Mary. The transverse part of it is nine paces in this spot, on the right hand of the ravino, is shewn length and four in width, and is built across the mouth the rock to which the men of Nazareth are supposed of the cave. Just at the section of these divisions are to have conducted our Lord, for the purpose of throwerected two granite pillars, two feet in diameter, and ing him down. With the Testament in our hands, about three feet distant from each other. Tradition we endeavoured to examine the probabilities of the represents them as standing in the very place where spot; and I confess there is nothing in it which exthe angel and the Virgin severally stood at the time cites a scruple of incredulity in my mind. The rock of the annunciation. The innermost column, which here is perpendicular for about fifty feet, down which is intended to represent the Virgin Mary, has been space it would be easy to hurl a person who should be made the subject of a pretended miracle. Near the unawares brought to the summit; and his perishing convent is shewn the workshop of Joseph; it is now would be a very certain consequence. That the spot a small chapel, perfectly modern. Over the altar is a might be at a considerable distance from the city is representation of him with the implements of his an idea not inconsistent with St. Luke's account ; trade, and holding the infant Jesus, as if instructing for the expression thrusting' Jesus 'out of the city, him in his mechanical employment.

and leading him to the brow of the hill on which their Not far distant from the house of Joseph is shewn city was built,' gives fair scope for imagining that, the synagogue where our Saviour preached the sermon in their rage and debate, the Nazarenes might, withrelated in Luke, iv. 18-27; and also the precipice, out originally intending his murder, press upon him from which the monks of the Latin convent affirm for a considerable distance after they had quitted the that he leaped down, order to escape the rage of synagogue. The distance, as already noticed, from his townsmen, who were offended at his application modern Nazareth to this spot is scarcely two milesof the sacred text. “All they in the synagogue, a space which, in the fury of persecution, might soon when they lieard these things, were filled with wrath, be passed over. Or should this appear too considerand rose up, and thrust him out of the city ; and led able, it is by no means certain but that Nazareth may him to the brow of the hill whereon their city was at that time have extended through the principal part built, that they might cast him down headlong. But of the plain, which lies before the modern town: in he, passing through the midst of them, went his way" this case, the distance passed over might not exceed (Luke, iv. 28-30).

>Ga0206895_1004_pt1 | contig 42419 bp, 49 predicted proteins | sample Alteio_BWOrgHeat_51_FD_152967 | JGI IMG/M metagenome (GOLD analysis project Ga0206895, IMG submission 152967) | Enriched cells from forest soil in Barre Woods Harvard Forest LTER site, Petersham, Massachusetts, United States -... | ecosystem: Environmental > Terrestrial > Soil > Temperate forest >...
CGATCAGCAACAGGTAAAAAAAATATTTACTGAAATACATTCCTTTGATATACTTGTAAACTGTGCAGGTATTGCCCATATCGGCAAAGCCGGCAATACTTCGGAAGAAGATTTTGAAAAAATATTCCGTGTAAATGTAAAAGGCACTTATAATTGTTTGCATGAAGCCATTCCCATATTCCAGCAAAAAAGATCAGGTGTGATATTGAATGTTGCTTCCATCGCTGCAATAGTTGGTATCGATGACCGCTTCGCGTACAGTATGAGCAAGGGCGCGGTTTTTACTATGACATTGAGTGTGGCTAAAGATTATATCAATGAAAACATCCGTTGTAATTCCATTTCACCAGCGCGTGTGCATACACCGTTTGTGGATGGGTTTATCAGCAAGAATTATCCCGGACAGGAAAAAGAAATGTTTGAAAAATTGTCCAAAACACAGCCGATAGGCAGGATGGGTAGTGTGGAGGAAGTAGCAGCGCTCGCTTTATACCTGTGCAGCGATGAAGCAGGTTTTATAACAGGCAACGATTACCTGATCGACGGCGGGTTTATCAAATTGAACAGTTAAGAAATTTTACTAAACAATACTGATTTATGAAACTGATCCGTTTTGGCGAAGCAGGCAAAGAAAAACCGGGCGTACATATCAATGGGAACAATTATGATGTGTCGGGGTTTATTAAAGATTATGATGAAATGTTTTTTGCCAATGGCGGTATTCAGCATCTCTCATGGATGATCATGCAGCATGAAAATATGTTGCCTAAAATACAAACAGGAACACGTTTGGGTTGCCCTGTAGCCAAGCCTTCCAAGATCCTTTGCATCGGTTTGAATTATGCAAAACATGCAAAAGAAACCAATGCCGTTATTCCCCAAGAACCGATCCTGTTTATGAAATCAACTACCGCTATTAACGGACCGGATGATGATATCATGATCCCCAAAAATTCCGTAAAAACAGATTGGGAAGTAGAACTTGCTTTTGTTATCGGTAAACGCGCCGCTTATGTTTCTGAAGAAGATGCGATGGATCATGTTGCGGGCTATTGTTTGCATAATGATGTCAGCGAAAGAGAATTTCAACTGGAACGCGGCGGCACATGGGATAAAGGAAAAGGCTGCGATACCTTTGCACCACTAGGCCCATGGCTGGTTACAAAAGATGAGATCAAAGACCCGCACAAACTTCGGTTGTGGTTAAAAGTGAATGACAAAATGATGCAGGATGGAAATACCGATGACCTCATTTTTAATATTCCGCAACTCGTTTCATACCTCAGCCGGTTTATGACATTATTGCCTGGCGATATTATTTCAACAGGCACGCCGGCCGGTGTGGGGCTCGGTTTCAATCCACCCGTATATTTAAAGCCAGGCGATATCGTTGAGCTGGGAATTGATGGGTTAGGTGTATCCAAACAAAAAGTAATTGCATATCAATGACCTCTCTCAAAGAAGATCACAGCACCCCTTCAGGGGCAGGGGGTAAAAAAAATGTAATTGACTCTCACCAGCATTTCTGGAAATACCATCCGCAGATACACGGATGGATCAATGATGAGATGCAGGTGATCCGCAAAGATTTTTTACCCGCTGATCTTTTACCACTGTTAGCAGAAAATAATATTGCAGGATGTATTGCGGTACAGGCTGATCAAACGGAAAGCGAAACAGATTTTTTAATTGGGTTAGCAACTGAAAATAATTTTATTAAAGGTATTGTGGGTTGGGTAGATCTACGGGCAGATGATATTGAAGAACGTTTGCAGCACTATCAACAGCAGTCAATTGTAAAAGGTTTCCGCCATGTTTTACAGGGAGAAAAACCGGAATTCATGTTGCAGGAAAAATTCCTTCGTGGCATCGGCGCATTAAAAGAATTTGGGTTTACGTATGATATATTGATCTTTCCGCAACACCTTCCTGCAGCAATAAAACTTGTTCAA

a mile.

It remains only to note the expression, the The Mount of Precipitation, as it is now called, is brow of the hill on which their city was built:' this, about a mile and a half distant from Nazareth, accord- according to the modern aspect of the spot, would ing to Dr. Richardson, but two miles according to the seem to be the hill north of the town, on the lower observations made by Mr. Buckingham and the Rev. slope of which the town is built; but I apprehend the W. Jowett; though Dr. E. D. Clarke maintains that word "hill' to have in this, as it has in very many the words of the evangelist explicitly prove the situ- other

passages of Scripture, a much larger sense; deation of the ancient city to have been precisely that noting sometimes a range of mountains, and in some which is occupied by the modern village. Mr. Jowett, instances a whole mountainous district. In all these however, has, we conceive, clearly shown that the cases the singular word hill,' 'gebel,' is used aeMount of Precipitation could not be immediately con- cording to the idiom of the language of this country. tiguous to Nazareth. This village is situated in a Thus, 'Gebel Carmyl,' or Mount Carmel, is a range little sloping vale or dell on the side, and nearly of mountains : ‘Gebel Libnan,' or Mount Lebanon, extends to the foot of a hill, which, though not very is a mountainous district of more than fifty miles in lofty, is rather steep and overhanging. The eye na- length : 'Gebel ez-Zcitûn,' the Mount of Olives, is turally wanders over its summit, in quest of some certainly a considerable tract of mountainous country. point from which it might probably be that the men And thus any person, coming from Jerusalem and of this place endeavoured to cast our Saviour down entering on the Plain of Esdraelon, would, if asking (Luke, iv. 29); but in vain : no rock adapted to such the name of that bold line of mountains which bounds an object appears.